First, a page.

I’m referring to the drivers implementing the robot interface (e.g., kobuki_driver), regardless of whether they do the actual motor control, or whether they are talking to something that does. A differential drive is already a combination of at least two motors anyway.
While I agree that generalization is a good goal, I’m not sure that just putting everything you might need, regardless of whether it is actually supported, into one message is a good strategy to achieve it.
Firstly, to actually generate the content of the message, you need to know what your robot is capable of. You would not use a controller for differential drive robots to steer your drone, right? If you have a different controller anyway, it is not difficult to have it send a different message.
Secondly, command velocities are sent over a topic, and topics have no back-channel. Therefore, what would happen if you send an y- or z-velocity to your differential drive robot? Is it supposed to ignore it? Do nothing? This is not a robust interface.
When I say “that’s what interfaces are for”, I mean that interfaces are supposed to communicate the capabilities of the entity implementing them. Twist fails this criterion.
TEB is actually a pretty good example of why Twist is not a good interface, and they readily admit they are only using it because it’s (currently) the only thing supported by move_base: It supports two different ways of interpreting the data in a Twist message – the usual translation and rotational velocity interpretation, and the interpretation where instead of a rotational velocity a steering angle is sent. This is configured using a parameter. Good interface? I think not.
Of course I don’t know everybody (by far) who is using ROS for car-like vehicles, but of those that I know, nobody is using either move_base or Twist.
Well what I don’t want to do is get defensive about this but I think we have starkly opposing thoughts on this topic. I’ll outline my thoughts in respect to your comments, but this seems like a discussion to be had with a wider and engaged audience from across the mobile robotics community.
So something as the “host machine” interface to the hardware (the program which takes ROS commands and sends them over the wire to some microcontroller driving the base or something). Ok, not what I think of as low-level, but good to have a common definition to work with.
In this case, this is typically running on the host machine (main CPU) which probably has some power behind it. Even in the case of limited-resource processors, if its running ROS and able to fuse sensors and output some message for a command, its going to be powerful enough that the extra few bytes of a Twist message aren’t important. I thought the argument you were trying to make was if you had ROS messages going over the wire itself, which extra fields could be not ideal.
Even in that case, your example is oversimplified. While some applications can get away with just velocity commands, in practice, you probably need other fields like torque characteristics and time-out durations, etc for an industrial application. So dropping Twist to 2 numbers as the rationale for professional applications that require this level of optimization to create a new message seems tongue in cheek to make a point.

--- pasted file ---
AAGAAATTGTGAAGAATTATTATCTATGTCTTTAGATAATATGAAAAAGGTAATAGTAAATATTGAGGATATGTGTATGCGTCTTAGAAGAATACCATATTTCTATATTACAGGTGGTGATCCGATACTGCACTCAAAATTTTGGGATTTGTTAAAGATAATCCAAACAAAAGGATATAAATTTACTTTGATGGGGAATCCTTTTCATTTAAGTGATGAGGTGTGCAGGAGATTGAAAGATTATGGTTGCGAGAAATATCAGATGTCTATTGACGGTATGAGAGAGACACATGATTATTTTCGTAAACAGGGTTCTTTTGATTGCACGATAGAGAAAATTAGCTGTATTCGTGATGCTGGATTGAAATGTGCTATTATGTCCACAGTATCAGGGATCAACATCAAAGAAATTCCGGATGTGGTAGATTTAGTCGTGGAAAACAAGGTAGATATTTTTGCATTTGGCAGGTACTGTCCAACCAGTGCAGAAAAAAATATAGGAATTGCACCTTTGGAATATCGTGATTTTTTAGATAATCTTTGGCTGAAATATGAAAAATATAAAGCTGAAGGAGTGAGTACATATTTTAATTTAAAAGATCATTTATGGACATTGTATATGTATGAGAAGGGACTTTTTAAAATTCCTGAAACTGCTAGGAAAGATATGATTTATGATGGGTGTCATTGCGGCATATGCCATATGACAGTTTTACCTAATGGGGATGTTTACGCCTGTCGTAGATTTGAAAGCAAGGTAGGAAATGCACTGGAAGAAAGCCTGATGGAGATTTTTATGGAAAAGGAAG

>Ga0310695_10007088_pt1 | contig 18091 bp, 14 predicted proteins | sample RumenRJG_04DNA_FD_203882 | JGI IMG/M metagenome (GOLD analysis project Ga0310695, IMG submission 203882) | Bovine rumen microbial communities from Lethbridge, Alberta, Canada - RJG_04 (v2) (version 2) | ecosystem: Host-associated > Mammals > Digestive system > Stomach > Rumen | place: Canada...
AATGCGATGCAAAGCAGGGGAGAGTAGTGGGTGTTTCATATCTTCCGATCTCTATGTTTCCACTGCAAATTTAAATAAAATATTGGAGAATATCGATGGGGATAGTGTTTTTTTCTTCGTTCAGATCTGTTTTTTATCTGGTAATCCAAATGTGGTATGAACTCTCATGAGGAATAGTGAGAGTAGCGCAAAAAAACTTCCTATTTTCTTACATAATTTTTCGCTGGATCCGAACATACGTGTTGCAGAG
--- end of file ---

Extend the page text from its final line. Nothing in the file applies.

Lets say that a different way then. For instance you have a controller, lets say a DWA, Lattice, sampling, etc controller. Many types of controllers exist, but these are common ones to analyze. Many of these controller require some profile of motion (how much can it turn, how fast, etc). These controllers can be trivially reconfigured to support differential and omni-directional platforms with about 3 parameter changes running the same code. In some cases, like TEB, they can even generalize to car-like robots. So what you propose if a controller were to publish at TRV message is that controllers which algorithmically can support 2-3 different robot base types should have unique and different messages for each? That doesn’t seem right.
Having multiple message types, TRV, TAV, TOV, makes now these controllers no longer swappable to other applications easily. A big, big reason the ROS ecosystem is so active is that we give people the ability to trivially swap out capabilities using common interfaces like geometry_msgs/Twist and plugin interfaces. You don’t like this controller, use that controller. And there are plenty of controllers to choose from, though once you get super-serious on an industrial setting, you may choose to create your own. However, I can say from first-hand experience consulting and third-hand experience from robotics companies, that many robotics companies do use controllers like TEB in production, today. Including large heavy machinery outdoors, in warehouses, and in human-centric environments.
I think that comes from your anecdotal experience as a professional ROS user and developer. I agree for people like us that’s not prohibitively hard, but if every controller, in every package, across the ecosystem used a different message format and these weren’t able to be cross-used easily, where would we be today? If as a user, nothing worked well out of the box and I had to made adapters on top of adapters to get a basic demo working, I wouldn’t bother. We have these conventions of how we represent types of data so that we can built toolchains that are hardware invariant to process or work with data. If you think Twist is insufficient, I can probably come up with 20 other places outside the controller and hardware driver that you would need to fork and modify to support your specific message format to have work including things like:
some of the SLAM libraries
RVIZ (with certain plugins), etc.